Ratios and Proportions

Proportional Relationships (Common Core Standards 7.RP.2, 7.RP.2.a-d) This page describes in detail how to read the graph of proportional quantities.

Directly proportional, or varying directly are other terms that mean proportional, or that y=kx for constant of proportionality k and proportional quantities x and y. Notice that k is the slope of the graph of proportional quantities x and y. The point (0,0) will always be on the graph of proportional quantities x and y. Grade7commoncoremath - Unit 1 Ratios and Proportional Relationships. Unit 2: Ratios and Proportional Relationships (7.RP)Big Ideas:Developing understanding of and applying proportional reasoning:Students extend their understanding of ratios and develop understanding of proportionality to solve single- and multi-step problems.

Students use their understanding of ratios and proportionality to solve a wide variety of percent problems, including those involving discounts, interest, taxes, tips, and percent increase or decrease. Students solve problems about scale drawings by relating corresponding lengths between the objects or by using the fact that relationships of lengths within an object are preserved in similar objects.

Students graph proportional relationships and understand the unit rate informally as a measure of the steepness of the related line, called the slope.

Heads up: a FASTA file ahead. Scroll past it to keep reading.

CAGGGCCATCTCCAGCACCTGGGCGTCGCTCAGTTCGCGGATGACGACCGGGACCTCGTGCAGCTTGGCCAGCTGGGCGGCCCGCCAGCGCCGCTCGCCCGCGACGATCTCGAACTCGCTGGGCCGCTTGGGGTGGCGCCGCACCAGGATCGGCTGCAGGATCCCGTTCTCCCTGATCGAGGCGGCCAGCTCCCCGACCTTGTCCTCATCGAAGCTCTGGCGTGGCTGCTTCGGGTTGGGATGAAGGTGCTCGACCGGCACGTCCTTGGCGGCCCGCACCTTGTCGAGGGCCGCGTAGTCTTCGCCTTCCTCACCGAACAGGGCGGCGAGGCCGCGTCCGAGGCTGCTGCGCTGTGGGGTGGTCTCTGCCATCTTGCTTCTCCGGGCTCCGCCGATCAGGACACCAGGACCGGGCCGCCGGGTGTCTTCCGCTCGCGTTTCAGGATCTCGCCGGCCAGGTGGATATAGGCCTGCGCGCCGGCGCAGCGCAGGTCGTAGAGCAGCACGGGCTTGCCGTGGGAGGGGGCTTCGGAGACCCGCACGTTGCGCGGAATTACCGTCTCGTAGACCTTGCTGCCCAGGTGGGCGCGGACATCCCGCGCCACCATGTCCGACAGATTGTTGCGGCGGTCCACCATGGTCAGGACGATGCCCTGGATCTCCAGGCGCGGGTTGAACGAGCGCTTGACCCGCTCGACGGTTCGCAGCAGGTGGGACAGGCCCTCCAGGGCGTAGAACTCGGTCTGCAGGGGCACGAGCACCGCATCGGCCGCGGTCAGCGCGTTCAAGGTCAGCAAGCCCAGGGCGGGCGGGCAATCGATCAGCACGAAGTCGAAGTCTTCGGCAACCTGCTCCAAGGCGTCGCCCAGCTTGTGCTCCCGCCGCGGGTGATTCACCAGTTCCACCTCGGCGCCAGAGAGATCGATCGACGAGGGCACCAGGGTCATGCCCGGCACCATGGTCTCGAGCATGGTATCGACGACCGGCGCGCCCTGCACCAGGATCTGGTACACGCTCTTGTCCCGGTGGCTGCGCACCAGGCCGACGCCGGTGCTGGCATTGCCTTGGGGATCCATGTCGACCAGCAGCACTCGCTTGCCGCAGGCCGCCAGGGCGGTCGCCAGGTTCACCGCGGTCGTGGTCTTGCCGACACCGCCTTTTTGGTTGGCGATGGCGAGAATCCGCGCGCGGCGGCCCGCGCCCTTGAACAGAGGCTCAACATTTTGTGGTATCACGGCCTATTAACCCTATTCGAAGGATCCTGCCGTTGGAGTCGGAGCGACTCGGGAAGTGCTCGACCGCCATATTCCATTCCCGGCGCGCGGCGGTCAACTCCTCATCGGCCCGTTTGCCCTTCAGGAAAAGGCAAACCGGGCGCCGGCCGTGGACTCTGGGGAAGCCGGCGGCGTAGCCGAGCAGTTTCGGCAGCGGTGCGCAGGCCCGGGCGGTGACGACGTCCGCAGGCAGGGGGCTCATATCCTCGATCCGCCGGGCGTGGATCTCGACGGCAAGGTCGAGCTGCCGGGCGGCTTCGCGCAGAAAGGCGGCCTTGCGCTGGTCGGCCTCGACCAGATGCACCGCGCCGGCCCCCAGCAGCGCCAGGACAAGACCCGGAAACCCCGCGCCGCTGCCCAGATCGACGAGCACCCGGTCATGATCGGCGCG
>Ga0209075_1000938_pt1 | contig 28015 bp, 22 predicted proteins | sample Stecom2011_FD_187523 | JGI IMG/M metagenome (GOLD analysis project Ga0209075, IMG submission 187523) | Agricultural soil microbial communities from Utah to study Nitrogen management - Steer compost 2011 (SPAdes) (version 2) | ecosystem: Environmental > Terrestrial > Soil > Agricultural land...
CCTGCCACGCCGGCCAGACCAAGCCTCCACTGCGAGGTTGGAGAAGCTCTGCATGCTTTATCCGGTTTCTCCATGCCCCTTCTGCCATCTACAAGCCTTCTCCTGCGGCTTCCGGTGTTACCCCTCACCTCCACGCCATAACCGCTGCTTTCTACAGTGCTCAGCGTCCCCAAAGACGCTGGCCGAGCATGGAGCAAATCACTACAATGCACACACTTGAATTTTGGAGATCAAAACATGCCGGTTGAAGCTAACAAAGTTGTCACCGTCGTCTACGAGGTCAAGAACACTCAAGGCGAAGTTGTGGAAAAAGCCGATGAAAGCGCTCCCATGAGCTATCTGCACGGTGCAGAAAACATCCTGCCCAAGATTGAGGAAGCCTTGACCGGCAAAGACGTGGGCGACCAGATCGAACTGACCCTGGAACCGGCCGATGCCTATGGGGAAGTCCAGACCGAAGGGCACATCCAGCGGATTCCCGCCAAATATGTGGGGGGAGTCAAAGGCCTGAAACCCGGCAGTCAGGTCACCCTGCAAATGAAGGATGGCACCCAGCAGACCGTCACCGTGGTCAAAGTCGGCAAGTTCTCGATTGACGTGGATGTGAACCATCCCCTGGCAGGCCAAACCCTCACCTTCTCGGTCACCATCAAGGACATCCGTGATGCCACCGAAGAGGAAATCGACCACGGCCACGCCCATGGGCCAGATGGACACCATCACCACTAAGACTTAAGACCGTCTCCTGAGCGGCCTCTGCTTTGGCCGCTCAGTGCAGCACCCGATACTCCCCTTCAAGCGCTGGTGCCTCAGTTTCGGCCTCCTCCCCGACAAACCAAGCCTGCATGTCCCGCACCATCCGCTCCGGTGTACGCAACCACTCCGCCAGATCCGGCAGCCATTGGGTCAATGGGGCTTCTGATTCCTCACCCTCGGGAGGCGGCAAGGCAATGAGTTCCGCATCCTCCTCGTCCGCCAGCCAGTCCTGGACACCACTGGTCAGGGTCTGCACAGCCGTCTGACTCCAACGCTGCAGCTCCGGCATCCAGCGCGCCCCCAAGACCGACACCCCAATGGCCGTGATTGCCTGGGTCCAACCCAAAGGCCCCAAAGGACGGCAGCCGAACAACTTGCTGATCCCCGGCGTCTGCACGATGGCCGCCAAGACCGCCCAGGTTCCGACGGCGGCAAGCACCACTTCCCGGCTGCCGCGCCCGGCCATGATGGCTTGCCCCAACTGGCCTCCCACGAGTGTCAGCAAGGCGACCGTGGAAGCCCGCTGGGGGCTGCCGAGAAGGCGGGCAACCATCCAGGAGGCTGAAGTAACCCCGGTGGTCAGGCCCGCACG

7.RP.3

7.RP.2. 7.RP.1. 7.RP - GA. 4mula Fun! :): More Proportion Help. WKU stands for Word Ratio, Known Ratio Unknown Ratio.

Using this method when solving proportion problems will help make sure that you set up equivalent ratios that will make sense as you Cross Multiply an Divide. The word problem states "The Rangers scored 3 runs in the first inning. If they continue at this rate, how many runs will be scored in the entire game without any overtime? " After we read through the problem, we go through and circle the words that we are comparing, in this case runs and innings. Glowing Rectangles. People spend lots of time staring at their screens (glowing rectangles). Kids spend hours each day using television, computers, mobile devices and so on.

Use that interest to motivate your student’s analysis of screen ratios. Getty Images.